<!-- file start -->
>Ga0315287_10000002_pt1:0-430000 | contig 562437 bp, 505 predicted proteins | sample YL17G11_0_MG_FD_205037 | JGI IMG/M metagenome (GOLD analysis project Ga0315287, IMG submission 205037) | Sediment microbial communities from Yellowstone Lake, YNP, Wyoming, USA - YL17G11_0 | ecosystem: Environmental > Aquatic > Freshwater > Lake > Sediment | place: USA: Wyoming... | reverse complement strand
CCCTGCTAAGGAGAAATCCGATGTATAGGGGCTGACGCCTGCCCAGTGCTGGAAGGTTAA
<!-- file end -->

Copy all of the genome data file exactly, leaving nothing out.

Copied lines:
>Ga0315287_10000002_pt1:0-430000 | contig 562437 bp, 505 predicted proteins | sample YL17G11_0_MG_FD_205037 | JGI IMG/M metagenome (GOLD analysis project Ga0315287, IMG submission 205037) | Sediment microbial communities from Yellowstone Lake, YNP, Wyoming, USA - YL17G11_0 | ecosystem: Environmental > Aquatic > Freshwater > Lake > Sediment | place: USA: Wyoming... | reverse complement strand
CCCTGCTAAGGAGAAATCCGATGTATAGGGGCTGACGCCTGCCCAGTGCTGGAAGGTTAA